Ancestry UK

County Bridewell and Lock-up, Whitehaven, Cumberland

The Cumberland County Bridewell, at the Queen Street, Whitehaven, was erected in 1808 at the corner of Queen Street and Peter Street, Whitehaven.

In 1812, James Neild wrote:

This Prison, built in 1808, is situate in a high and healthy part of Queen-street. The Keeper's house is in front; separated from the Prison behind it by an area of 56 feet by 23 ,and solely for the Keeper's use. Out of this area are two iron-grated doors of entrance to the Prison; one for Men, the other for Women; and opening into their respective court-yards; both of which are 43 feet by 12 feet 6, with sewers conveniently placed.

On the ground-floor each have a day or mess-room, 13 feet by 12 feet 6, and 8 feet high; a work-room 17 feet by12 feet 6, and a sleeping-cell for Felons, 12 feet by 9, of the same height: the floors are flagged; a small iron-grated hole gives light and ventilation to each cell, which has a cast-iron bedstead, with wooden bottom, straw-in-sacking bed,two blankets,and a rug. The day and work-rooms have likewise flagged floors; but they are lighted and ventilated by grated and glazed casement windows, 4 feet 2 inches 2 feet 6,and have fire-places; but coals are not furnished by the County.

On the chamber-story are four sleeping-rooms, about 12 feet square, and two infirmary-rooms, 12 feet by 9, with boarded floors: four of them have fire-places; and all have grated and glazed casement windows, and are fitted up with wood bed steads, and bedding as before described The sexes are completely separated, and allowed to take the air in their court-yards during the day. The greatest number of Prisoners confined here at one time has been twelve.

In 1837, The Inspectors of Prisons wrote:

County House of Correction and Lock-Up.

This prison is situate in the most elevated part of the town of Whitehaven. It adjoins. other buildings, and, although of considerable size, is devoid of every suitable convenience. There are no means of inspection, and ventilation and light are wanting in the cells, and from the quantity of wood used in its construction, it is by no means safe from accident by fire. It comprises four airing-yards, four day-rooms, six sleeping-rooms, and four cells for prisoners, and a dwelling-house for the keeper.

Dimensions of Day-rooms and Cells.
Males.Ground floor.Day-room, 20 ft. 6 in. by 12 ft. 11 in.; 8 ft. 2 in. high.
Sleeping-cell, 7 ft. by 12 ft. 11 in.; 8 ft. 2 in. high.
First floor.Sleeping-room, 20 ft. 6 in. by 12 ft. 11 in.; 7 ft. 7 in. high.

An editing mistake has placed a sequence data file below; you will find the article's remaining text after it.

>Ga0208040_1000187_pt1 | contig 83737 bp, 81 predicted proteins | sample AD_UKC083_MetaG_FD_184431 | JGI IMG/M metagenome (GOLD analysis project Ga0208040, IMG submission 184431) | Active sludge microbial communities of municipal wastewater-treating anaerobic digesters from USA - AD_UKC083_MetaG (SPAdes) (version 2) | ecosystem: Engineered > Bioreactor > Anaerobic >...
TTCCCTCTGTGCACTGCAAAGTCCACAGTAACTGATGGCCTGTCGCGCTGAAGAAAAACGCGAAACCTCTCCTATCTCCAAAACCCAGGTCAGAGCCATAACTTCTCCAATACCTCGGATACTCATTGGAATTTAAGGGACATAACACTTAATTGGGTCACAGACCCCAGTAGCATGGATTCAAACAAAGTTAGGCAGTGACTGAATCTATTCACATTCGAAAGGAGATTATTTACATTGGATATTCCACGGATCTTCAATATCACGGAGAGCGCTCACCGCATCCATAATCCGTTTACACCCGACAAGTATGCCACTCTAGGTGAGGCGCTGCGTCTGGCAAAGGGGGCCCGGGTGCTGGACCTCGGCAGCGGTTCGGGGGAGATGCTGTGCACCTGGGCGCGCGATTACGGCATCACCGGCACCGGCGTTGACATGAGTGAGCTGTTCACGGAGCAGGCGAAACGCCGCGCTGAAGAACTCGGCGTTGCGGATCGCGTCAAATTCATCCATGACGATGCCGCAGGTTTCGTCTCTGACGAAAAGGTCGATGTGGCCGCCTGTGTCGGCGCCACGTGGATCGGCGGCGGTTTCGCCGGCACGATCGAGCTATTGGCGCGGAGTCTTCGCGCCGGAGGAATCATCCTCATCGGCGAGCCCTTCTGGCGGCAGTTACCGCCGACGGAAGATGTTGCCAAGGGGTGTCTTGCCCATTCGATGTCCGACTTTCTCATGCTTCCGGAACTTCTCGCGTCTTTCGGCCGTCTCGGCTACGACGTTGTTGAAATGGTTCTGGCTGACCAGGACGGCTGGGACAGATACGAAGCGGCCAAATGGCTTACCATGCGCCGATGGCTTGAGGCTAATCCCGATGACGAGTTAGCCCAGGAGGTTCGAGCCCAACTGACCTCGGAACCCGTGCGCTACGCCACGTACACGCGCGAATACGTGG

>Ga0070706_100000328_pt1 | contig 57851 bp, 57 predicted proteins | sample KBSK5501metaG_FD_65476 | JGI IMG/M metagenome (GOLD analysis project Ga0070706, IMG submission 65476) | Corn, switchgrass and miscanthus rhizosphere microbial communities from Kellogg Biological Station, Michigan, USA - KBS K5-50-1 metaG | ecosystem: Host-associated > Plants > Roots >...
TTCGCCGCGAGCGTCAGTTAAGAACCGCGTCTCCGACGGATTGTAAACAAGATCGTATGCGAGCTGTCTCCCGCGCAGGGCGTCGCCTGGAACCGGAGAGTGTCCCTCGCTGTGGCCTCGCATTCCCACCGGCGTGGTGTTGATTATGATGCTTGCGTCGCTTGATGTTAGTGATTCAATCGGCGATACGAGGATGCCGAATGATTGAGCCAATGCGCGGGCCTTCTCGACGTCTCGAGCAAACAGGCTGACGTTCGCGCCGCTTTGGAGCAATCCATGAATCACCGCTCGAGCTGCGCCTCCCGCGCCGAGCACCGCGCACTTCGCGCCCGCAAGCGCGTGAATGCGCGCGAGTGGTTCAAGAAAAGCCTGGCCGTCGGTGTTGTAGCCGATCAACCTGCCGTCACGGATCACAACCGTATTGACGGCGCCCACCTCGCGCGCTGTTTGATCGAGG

Cell, 7ft. by 12 ft. 11 in.; 7 ft. 7 in. high.
Females.Ground floor.Day-room, 23 ft. by 13 ft.; 8 ft. 4 in. high.
Sleeping cells, 7 ft. by 13 ft.; 8 ft. 4 in. high.
First floor.The dimensions of sleeping-room and cell the same as those on the ground floor.

No. 3 and No. 4, detached buildings with yards, containing two rooms in each, 14 ft. by 16 ft., 8 ft. 4 in. high; these rooms are only made use of when the other parts of the prison are full. The keeper's dwelling consists of kitchen, parlour, two chambers, and wash-house. The privies were in a most offensive condition; many of the squares of glass broken, and the entire of the prison in a neglected state. It is chiefly used for prisoners while under examination, or for bail, and in some few cases for those under summary conviction.

Diet. —The county allowance for the subsistence of prisoners is 2s. a-week, which is paid to them in motley, and they purchase such articles of food as they desire. The smoking of tobacco is permitted.

Fuel.—No allowance of coal.

Bedding.—Palliasse, blankets, and rug; there are only four bedsteads in the prison; the male prisoners place their beds on the floor, and the single prisoner, who was there on the day of inspection, was accommodated in this way, his bedding lying strewed about the room in no very cleanly condition.

Cleanliness.—Neither soap nor towels allowed the prisoners: the prison requiring a thorough cleansing and lime-washing.

Health.—When medical assistance is wanted it is procured. Moral and Religious Instruction.—The prisoners are supplied with bibles and prayer-books. The curate of the parish attended the prison twice a-week during the last year, but has not during the present, nor is any Divine service performed. The keeper should, at least, comply with the directions of the Gaol Act, and read prayers himself, particularly as prisoners here undergo, occasionally, three months and, not unfrequently, one month's imprisonment.

Discipline.—No rules nor regulations. The yearly average number of prisoners 35.

Books and Accounts.—A register of the prisoners is kept under the following heads:—Name — age — size — eyes — hair — person — marks and remarks — date of commitment — when received — by whom committed — county allowance — front — to — when liberated — by whom liberated — observations.

Keeper. — Age 59, married; appointed 1822; non-commissioned officer eleven rare in the Dumfriesshire militia; afterwards police constable at Carlisle; salary 25l. a-year, and 9d. a mile for conveying prisoners to Carlisle.

The Inspector's report makes it clear that the bridewell was also being used as a lock-up. The prison closed in about 1849.


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  • Prison Oracle - resources those involved in present-day UK prisons.
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